The Case Study Method


Bindu K. Nambiar - Unnithan
SCMS School of Management

A case is usually a description of an actual situation, commonly involving a decision, a challenge, an opportunity, a problem or an issue faced by a person or persons in an organization. There is no universally accepted definition for a case study, and the case method means different things to different people. Consequently, all case studies are not structured similarly, and variations abound in terms of style, structure and approach. An important point to be emphasized here is that a case is not a problem. A problem usually has a unique, correct solution. On the other hand, a decision-maker faced with the situation described in a case can choose between several alternative courses of action, and each of these alternatives may plausibly be supported by logical argument.

Case studies in the classroom:

Unlike lecture-based teaching, the case method requires intensive preparation by the students, before each class. If a case has been assigned for discussion in the class, the student must prepare carefully and thoroughly for the case discussion. Case studies are usually discussed in class, in a large group. However, sometimes, instructors may require individuals or groups of students to provide a written analysis of a case study, or make an oral presentation on the case study in the classroom.

The case study method usually involves three stages: individual preparation, small group discussion, and large group or class discussion. While both the instructor and the student start with the same information, their roles are clearly different in each of these stages, as shown in Table 1.

Broadly speaking the case analysis process could consist of following stages:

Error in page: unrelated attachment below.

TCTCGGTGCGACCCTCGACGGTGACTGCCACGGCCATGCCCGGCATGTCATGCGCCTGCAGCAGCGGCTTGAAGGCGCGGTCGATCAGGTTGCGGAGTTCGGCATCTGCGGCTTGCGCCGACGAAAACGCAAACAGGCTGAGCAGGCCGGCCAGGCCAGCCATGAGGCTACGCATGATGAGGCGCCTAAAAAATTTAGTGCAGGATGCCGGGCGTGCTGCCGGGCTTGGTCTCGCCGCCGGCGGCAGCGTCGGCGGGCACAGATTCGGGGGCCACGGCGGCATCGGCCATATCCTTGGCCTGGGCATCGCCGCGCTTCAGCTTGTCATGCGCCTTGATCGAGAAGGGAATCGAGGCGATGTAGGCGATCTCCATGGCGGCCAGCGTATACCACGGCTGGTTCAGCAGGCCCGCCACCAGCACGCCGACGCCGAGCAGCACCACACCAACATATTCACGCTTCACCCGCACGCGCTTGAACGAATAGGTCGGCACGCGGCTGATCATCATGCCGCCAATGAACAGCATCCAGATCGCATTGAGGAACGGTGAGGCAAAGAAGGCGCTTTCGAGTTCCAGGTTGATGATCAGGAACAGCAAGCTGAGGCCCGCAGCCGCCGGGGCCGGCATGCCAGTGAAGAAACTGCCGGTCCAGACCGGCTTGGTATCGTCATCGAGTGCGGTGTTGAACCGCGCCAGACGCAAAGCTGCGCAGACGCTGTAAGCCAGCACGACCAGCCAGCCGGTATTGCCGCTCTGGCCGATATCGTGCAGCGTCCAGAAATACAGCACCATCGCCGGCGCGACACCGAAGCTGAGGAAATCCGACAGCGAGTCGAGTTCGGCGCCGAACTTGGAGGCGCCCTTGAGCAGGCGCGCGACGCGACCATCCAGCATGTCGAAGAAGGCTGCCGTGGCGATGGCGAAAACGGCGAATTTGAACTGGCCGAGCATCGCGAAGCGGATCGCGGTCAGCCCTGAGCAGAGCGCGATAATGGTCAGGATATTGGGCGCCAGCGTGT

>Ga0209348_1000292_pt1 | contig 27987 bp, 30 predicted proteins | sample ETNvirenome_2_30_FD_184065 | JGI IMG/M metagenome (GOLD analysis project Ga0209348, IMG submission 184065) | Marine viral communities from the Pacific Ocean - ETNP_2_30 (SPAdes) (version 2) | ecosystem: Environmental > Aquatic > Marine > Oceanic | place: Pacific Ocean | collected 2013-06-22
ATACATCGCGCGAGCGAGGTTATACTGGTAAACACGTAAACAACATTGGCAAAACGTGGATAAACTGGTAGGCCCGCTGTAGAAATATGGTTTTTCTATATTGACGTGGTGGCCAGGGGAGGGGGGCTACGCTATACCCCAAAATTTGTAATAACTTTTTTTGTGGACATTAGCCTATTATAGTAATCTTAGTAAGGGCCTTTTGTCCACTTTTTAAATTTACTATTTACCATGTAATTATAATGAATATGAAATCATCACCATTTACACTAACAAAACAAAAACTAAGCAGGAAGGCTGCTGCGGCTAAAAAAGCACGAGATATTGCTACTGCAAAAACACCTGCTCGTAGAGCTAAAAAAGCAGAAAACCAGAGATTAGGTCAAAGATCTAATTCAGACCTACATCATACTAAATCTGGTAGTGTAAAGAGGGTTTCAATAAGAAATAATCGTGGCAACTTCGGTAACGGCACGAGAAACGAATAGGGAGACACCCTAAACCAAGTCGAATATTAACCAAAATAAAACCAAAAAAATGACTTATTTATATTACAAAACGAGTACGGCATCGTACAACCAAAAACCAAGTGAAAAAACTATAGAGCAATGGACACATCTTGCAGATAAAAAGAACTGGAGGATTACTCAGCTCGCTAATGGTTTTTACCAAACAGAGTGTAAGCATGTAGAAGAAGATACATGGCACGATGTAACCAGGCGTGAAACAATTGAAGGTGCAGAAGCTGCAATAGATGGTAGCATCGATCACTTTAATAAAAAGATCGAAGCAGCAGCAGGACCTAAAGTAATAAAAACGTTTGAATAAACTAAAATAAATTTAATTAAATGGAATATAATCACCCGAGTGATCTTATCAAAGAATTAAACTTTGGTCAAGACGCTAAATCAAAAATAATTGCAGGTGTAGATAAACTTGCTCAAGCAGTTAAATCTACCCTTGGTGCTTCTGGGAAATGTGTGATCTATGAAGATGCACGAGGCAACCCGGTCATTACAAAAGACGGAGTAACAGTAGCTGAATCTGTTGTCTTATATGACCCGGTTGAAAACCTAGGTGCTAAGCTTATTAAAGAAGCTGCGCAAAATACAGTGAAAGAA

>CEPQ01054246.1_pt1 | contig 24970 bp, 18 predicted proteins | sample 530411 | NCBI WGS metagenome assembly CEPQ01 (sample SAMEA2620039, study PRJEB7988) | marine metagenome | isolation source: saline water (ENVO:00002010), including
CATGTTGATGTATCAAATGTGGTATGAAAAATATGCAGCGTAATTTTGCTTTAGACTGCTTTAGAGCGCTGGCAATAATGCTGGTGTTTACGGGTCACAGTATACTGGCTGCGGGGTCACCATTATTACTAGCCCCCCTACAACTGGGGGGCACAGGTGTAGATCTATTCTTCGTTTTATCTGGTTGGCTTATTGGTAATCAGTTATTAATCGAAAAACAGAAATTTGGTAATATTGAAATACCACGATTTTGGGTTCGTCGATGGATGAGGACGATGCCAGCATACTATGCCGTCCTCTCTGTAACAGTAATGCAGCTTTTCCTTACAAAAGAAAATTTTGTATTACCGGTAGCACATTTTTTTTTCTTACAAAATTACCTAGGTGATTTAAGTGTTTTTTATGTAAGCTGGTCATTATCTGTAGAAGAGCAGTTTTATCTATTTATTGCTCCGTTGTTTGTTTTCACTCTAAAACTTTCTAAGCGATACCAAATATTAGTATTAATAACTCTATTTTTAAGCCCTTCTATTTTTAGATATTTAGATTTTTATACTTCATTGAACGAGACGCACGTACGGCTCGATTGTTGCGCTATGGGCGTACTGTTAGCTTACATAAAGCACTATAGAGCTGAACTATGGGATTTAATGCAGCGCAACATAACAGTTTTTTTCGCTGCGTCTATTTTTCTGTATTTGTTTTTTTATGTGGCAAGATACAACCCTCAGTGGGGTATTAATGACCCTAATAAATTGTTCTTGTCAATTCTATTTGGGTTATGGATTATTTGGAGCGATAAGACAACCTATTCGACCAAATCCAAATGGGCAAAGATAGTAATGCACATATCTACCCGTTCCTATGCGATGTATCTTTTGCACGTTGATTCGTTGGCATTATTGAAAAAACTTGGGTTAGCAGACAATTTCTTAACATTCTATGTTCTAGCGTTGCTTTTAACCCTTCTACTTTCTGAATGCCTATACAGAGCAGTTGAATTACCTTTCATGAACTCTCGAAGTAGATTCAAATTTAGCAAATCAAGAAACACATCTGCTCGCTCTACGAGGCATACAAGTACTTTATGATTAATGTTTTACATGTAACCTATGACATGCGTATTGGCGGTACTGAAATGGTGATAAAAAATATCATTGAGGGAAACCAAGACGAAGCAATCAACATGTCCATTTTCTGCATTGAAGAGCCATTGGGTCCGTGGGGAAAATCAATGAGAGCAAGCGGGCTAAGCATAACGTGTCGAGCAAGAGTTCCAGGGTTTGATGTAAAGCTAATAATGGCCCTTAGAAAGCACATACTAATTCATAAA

1. Gaining familiarity with the case situation (critical case facts, persons, activities, contexts).
2. Recognizing the symptoms (what are the things that are not as expected, or as they should be?).
3. Identifying goals/objectives.
4. Conducting the analysis.
5. Making the diagnosis (identifying problems, i.e., discrepancies between goals and performance, prioritizing problems etc.)
6. Preparing the action plan (identifying feasible action alternatives, selecting a course of action, implementation planning, and plan for monitoring implementation).

Case Discussions in the Classroom:

A classroom case discussion is usually guided by the instructor. Students are expected to participate in the discussion and present their views. In some cases, the instructor may adopt a particular view, and challenge the students to respond. During the discussion, while a student presents his point of view, others may question or challenge him. Case instructors usually encourage innovative ways of looking at and analyzing problems, and arriving at possible alternatives.

The interaction among students, and between the students and the instructor, must take place in a constructive and positive manner. Such interactions help to improve the analytical, communication, and interpersonal skills of the students.

Students must be careful that the contributions they make to the discussion are relevant, and based on a sound analysis of the information presented in the case. Students can also refer to the notes they have prepared during the course of their preparation for the case discussion.

The instructor may ask questions to the class at random about the case study itself or about the views put forward by an individual student. If a student has some new insights about the issues at hand, she is usually encouraged to share them with the class.

Students must respond when the instructor asks some pertinent questions. The importance of preparing beforehand cannot be emphasized enough a student will be able to participate meaningfully in the case discussion only if he is knowledgeable about the facts of the case, and has done a systematic case analysis. A case discussion may end with the instructor (or a student) summarizing the key learning points (or 'takeaways') of the session.

Student performance in case discussions is usually evaluated, and is a significant factor in assessing overall performance in the course. The extent of participation is never the sole criterion in the evaluation the quality of the participation is an equally (or more) important criterion.


1.'Using Cases in Higher Education: A Guide for Faculty and Administrators' by James P. Honan, Cheryl Sternman Rule Contributor James P. Honan ,Published by Wiley_Default, 2002.

2. 'Research Methods in Education' by Louis Cohen, Lawrence Manion, Keith Morrison Contributor Keith Morrison Published by Routledge, 2000.

Bindu K. Nambiar - Unnithan
SCMS School of Management

Source: E-mail October 18, 2008


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